Sauermann, Jan (2020): "On the instability of majority decision-making - Testing the implications of the ‘chaos theorems’ in a laboratory experiment", Theory and Decision, https://doi.org/10.1007/s11238-019-09741-4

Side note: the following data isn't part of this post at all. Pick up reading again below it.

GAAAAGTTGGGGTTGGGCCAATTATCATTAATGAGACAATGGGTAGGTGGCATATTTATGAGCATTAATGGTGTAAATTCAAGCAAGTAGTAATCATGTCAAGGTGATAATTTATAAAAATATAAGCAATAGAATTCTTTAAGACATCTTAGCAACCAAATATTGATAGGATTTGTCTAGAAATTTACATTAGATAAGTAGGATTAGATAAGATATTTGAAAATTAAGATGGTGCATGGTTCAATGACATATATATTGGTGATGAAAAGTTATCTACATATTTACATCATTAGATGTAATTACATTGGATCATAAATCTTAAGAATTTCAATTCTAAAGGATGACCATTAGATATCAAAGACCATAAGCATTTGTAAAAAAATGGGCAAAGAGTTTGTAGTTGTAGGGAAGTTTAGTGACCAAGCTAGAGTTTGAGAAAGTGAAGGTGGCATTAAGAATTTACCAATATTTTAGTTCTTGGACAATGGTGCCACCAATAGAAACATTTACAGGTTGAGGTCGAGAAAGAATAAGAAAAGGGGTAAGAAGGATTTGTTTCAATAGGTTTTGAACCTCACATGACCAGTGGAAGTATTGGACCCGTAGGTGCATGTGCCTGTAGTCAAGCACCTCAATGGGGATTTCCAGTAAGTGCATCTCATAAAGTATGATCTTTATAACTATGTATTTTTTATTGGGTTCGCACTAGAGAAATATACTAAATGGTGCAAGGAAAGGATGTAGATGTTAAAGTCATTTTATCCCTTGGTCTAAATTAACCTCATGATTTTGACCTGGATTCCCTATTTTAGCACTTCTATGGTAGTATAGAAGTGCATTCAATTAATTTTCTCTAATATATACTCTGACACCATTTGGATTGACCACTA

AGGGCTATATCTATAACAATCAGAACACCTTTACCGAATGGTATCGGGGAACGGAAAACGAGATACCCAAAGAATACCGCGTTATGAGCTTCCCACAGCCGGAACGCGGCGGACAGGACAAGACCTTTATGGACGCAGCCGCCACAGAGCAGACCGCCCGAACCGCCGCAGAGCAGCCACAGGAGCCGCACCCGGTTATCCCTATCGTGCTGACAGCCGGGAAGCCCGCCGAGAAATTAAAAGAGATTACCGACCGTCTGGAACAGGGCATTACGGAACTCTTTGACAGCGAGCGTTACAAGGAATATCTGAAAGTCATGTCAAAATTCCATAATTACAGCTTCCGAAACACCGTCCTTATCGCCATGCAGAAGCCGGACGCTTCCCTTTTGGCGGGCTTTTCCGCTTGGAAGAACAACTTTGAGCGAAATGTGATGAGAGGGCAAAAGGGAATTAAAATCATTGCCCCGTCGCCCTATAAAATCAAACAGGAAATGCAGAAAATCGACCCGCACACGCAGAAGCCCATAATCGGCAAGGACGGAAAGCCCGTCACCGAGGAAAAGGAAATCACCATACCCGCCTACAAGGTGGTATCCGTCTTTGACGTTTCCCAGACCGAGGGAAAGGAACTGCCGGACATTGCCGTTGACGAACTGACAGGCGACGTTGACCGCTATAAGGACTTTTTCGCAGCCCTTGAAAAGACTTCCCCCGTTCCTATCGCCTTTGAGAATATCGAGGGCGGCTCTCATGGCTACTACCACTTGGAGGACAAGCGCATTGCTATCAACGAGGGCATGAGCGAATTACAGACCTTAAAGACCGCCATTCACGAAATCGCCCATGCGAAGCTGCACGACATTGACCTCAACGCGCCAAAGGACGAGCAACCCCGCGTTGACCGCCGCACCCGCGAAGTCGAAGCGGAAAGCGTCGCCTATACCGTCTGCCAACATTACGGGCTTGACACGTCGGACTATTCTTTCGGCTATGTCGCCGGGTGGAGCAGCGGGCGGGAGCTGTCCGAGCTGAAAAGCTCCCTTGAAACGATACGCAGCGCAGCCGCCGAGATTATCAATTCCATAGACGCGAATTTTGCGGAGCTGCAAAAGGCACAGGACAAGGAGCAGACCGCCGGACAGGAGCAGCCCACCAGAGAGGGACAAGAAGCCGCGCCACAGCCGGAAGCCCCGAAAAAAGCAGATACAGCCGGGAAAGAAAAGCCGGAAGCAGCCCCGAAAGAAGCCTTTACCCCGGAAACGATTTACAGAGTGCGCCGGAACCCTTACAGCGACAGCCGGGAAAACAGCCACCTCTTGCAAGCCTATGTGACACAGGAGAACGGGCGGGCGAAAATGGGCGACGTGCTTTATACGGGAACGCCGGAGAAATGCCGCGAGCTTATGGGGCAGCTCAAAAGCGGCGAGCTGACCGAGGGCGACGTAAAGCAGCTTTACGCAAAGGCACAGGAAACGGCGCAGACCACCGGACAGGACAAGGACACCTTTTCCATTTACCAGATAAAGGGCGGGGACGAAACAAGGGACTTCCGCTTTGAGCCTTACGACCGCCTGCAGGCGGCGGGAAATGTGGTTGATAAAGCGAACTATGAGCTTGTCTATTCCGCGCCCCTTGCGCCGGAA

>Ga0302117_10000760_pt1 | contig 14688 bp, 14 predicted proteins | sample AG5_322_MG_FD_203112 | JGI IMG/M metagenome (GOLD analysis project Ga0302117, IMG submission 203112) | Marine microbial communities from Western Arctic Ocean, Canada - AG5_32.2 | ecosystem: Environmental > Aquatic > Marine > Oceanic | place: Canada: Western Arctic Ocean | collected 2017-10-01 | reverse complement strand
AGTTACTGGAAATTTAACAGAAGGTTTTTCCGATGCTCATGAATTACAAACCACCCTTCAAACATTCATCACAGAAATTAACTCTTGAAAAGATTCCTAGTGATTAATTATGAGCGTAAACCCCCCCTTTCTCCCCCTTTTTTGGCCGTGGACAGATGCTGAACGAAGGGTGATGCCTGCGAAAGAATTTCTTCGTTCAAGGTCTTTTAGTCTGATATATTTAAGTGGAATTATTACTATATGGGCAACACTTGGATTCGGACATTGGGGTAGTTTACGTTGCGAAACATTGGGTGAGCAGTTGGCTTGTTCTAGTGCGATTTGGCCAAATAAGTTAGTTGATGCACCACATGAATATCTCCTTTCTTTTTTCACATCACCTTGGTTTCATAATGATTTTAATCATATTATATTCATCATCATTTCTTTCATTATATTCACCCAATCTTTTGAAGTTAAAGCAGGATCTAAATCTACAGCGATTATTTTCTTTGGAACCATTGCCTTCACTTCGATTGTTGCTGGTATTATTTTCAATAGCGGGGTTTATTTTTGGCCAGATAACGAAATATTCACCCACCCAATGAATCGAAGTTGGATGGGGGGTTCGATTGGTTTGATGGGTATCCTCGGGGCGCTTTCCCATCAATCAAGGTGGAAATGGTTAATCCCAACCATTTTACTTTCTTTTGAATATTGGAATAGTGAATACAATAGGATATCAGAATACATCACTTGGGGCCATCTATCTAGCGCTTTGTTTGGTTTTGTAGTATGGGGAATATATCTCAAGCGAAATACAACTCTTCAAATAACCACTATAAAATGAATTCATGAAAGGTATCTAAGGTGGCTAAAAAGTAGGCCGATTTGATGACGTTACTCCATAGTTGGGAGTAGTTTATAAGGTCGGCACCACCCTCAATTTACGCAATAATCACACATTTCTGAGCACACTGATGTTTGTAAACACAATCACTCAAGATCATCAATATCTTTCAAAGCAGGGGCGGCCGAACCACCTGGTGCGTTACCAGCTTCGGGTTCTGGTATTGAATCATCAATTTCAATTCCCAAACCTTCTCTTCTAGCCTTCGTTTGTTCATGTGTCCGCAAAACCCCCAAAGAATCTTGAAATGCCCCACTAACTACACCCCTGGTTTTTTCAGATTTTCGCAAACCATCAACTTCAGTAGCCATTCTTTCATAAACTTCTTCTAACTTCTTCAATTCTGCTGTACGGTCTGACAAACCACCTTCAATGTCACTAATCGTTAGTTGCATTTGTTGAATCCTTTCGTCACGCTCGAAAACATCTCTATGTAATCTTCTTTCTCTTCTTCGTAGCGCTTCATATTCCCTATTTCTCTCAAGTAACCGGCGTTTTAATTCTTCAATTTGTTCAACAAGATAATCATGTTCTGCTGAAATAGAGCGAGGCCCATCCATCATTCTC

In light of the so-called ‘chaos theorems’ from social choice theory, William Riker (W. H. Freeman and Company, San Francisco, 1982) argues that the indeterminacy of majority rule leads to voting cycles making democratic decisions arbitrary and meaningless. Moreover, when the core is empty, majority instability correlates with the level of conflict among actors. This study uses laboratory committee decision-making experiments to provide an empirical test of both aspects of Riker’s argument. Committees make repeated majority decisions over 20 periods picking points from a two-dimensional policy space. The experiment manipulates committee members’ preferences and thus varies the existence of a core and the level of conflict between group members. The experimental results contradict Riker’s interpretation of the chaos theorems’ implications. Thus, the core exhibits less attraction than generally assumed. Moreover, an empty core is not associated with increased majority rule instability. Instead, conflicting preferences lead to more instability irrespective of the existence of an equilibrium.